On investigation of the CO/CO2-TPD behaviors, AC-0 generated small amounts of CO and CO2 over the range of 150-2000C. AC-50, AC-100 and AC-150 specimens evolved CO at approximately 2000C and rate of CO formation increased rapidly beyond 4000C while CO2 formation started around 1500C reaching its shoulder peak at approximately 2500C and also CO2 formed increased remarkably at 4000C while CO2 formation which also increased significantly at the rate of 350-4500C depending on the metal species with Cu greatly influencing the rate of CO2 formation at approximately 3500C.

From XPS measurements to treat Cl forms in HCl treated carbon samples was seen that AC-100 and K/C solid lines generated a weak XPS signal binding energy range of 197-203eV with a peak maximum of 200eV while Ca/C, Cu/C and Zn/C showed broad peaks in range of 196-204ev with different peak maxima, Cl 2p3/2 XPS peaks of KCl, CaCl2, CuCl2, ZnCl2 and C6H5Cl appeared at 198.3, 198.5, 199.3, 198.5 and 200.5eV which shows that there is probability of both organic and inorganic  chlorides were present on surface of five carbon samples.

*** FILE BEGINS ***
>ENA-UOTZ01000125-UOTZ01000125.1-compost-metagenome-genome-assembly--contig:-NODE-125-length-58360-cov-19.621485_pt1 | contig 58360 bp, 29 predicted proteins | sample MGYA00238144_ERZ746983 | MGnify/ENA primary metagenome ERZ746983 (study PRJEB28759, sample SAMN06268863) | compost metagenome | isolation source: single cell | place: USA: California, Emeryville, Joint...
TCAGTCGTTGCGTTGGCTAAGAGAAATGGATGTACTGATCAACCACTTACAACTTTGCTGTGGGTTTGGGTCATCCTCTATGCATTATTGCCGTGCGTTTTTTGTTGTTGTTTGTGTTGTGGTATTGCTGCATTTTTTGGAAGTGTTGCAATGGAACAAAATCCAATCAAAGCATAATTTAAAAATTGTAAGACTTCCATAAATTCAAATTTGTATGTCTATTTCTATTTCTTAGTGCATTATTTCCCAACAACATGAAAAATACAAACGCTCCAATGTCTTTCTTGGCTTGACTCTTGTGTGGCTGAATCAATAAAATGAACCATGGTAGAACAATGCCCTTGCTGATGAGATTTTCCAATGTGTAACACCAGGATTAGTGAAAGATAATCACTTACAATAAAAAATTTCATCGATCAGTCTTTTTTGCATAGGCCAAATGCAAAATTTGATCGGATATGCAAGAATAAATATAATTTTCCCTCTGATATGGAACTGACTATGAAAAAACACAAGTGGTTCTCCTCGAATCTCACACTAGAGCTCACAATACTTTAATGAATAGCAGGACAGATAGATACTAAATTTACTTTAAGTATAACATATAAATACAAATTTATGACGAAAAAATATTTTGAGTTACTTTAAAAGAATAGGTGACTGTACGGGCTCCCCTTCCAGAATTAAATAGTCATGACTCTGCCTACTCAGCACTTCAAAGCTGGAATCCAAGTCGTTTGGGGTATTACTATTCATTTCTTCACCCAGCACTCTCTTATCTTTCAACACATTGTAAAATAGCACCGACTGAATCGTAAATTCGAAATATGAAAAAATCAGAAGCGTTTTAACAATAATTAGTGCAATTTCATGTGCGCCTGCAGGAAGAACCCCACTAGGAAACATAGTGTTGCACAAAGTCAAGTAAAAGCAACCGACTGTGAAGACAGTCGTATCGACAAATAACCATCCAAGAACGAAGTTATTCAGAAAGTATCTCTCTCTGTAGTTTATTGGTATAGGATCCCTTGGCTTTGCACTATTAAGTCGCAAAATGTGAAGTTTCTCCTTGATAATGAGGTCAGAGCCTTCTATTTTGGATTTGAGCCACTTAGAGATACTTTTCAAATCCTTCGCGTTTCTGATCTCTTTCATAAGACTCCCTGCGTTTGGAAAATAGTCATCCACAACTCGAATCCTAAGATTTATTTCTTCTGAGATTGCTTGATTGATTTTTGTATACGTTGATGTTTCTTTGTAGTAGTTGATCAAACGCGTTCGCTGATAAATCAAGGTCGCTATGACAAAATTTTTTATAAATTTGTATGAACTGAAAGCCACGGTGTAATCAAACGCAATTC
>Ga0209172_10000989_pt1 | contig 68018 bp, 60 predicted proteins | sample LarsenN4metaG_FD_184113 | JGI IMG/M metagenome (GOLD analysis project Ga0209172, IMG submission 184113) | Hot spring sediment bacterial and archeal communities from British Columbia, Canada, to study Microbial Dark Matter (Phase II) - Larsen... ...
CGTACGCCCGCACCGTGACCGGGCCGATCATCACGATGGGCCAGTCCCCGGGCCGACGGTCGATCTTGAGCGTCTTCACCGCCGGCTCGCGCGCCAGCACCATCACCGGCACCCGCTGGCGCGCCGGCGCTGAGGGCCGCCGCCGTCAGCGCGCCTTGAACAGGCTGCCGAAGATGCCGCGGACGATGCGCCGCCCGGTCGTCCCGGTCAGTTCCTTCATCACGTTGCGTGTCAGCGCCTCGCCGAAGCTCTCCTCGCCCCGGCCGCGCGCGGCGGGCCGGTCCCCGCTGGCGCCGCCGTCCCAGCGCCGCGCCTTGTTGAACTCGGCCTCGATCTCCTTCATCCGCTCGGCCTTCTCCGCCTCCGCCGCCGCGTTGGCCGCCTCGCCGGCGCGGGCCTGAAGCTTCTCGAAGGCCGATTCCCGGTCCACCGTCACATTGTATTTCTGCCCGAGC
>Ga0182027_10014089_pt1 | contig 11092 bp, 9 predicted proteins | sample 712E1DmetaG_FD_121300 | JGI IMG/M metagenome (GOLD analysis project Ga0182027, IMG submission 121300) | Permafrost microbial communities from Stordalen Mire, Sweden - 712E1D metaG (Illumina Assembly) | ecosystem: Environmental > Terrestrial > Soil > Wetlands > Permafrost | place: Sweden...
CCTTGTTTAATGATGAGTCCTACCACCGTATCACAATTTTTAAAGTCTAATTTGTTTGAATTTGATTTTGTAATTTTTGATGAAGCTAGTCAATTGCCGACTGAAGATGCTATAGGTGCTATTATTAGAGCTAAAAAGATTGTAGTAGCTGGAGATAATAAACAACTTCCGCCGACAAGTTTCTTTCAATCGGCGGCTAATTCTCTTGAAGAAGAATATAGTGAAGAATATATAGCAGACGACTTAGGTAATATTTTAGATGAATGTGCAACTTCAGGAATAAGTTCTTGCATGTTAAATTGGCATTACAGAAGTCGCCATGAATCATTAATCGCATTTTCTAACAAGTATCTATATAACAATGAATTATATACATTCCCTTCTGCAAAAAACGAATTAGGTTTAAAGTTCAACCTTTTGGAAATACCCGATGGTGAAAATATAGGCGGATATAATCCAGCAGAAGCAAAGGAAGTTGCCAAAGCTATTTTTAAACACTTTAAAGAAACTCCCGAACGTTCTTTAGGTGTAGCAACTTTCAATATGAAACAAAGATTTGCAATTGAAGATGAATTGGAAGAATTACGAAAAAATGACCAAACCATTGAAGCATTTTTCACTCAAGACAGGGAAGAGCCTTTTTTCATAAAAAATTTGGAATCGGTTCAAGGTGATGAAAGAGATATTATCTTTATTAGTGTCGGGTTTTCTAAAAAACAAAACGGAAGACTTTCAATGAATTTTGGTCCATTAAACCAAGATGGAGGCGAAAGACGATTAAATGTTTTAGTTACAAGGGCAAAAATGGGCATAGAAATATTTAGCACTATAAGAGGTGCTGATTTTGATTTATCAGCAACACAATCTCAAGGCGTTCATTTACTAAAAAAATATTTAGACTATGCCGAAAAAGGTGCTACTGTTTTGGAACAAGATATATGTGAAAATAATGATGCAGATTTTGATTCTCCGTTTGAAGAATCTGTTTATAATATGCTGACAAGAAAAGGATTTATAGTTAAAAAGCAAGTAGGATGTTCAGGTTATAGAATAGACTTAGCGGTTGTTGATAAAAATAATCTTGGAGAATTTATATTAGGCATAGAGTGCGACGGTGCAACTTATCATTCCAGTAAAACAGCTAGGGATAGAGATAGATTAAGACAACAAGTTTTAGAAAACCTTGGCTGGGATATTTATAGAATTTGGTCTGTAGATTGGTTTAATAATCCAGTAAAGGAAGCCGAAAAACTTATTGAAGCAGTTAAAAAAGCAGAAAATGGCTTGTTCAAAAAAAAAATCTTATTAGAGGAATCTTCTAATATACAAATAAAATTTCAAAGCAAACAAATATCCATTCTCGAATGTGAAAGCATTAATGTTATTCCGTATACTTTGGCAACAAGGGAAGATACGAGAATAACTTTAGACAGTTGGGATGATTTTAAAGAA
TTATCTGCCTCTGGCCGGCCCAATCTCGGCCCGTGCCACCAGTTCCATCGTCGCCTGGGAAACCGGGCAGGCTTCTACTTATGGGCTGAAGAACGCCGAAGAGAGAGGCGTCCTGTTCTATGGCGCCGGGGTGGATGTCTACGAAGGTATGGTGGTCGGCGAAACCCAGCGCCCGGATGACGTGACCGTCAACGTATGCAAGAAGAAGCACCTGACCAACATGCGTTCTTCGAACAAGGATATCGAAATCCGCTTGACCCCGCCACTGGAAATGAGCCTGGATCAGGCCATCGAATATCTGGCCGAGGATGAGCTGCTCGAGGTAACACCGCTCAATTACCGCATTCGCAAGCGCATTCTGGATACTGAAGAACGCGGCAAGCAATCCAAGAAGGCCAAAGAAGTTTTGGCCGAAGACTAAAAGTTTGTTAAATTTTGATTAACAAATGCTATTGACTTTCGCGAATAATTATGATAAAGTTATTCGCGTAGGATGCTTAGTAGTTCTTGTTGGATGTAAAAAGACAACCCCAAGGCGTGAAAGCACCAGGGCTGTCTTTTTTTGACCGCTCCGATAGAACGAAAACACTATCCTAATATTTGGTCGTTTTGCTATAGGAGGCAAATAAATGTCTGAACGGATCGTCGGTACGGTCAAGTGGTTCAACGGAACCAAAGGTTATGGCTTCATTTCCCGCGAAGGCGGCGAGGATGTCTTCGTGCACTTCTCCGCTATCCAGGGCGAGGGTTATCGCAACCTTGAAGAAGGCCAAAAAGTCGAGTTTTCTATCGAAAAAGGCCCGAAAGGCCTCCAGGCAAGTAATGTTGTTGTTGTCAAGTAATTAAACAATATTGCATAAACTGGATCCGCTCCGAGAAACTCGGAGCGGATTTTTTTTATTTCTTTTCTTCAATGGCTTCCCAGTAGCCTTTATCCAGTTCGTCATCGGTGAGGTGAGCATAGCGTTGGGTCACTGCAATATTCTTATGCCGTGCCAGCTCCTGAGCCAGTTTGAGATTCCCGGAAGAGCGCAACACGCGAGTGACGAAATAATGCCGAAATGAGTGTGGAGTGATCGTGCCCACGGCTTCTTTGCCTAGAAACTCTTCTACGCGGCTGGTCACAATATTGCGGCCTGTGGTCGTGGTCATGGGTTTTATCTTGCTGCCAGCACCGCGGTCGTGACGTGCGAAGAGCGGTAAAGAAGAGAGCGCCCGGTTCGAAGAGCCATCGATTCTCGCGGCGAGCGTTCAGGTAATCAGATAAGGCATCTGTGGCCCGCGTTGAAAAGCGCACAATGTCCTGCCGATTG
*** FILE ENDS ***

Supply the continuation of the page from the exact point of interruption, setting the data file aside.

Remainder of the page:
Deconvolution analysis of the five HCl-treated carbon samples showed the proportions of inorganic and organic chloride were 15-58 and 42-85mol% with Cl/C ratios in range of 1.6-4.4×10-3. The ratios obtained from Ca/C, Cu/C and Zn/C samples were 2.0-2.3 times the value without any addition which showed inorganic chlorides can promote the formation of organic chloride species.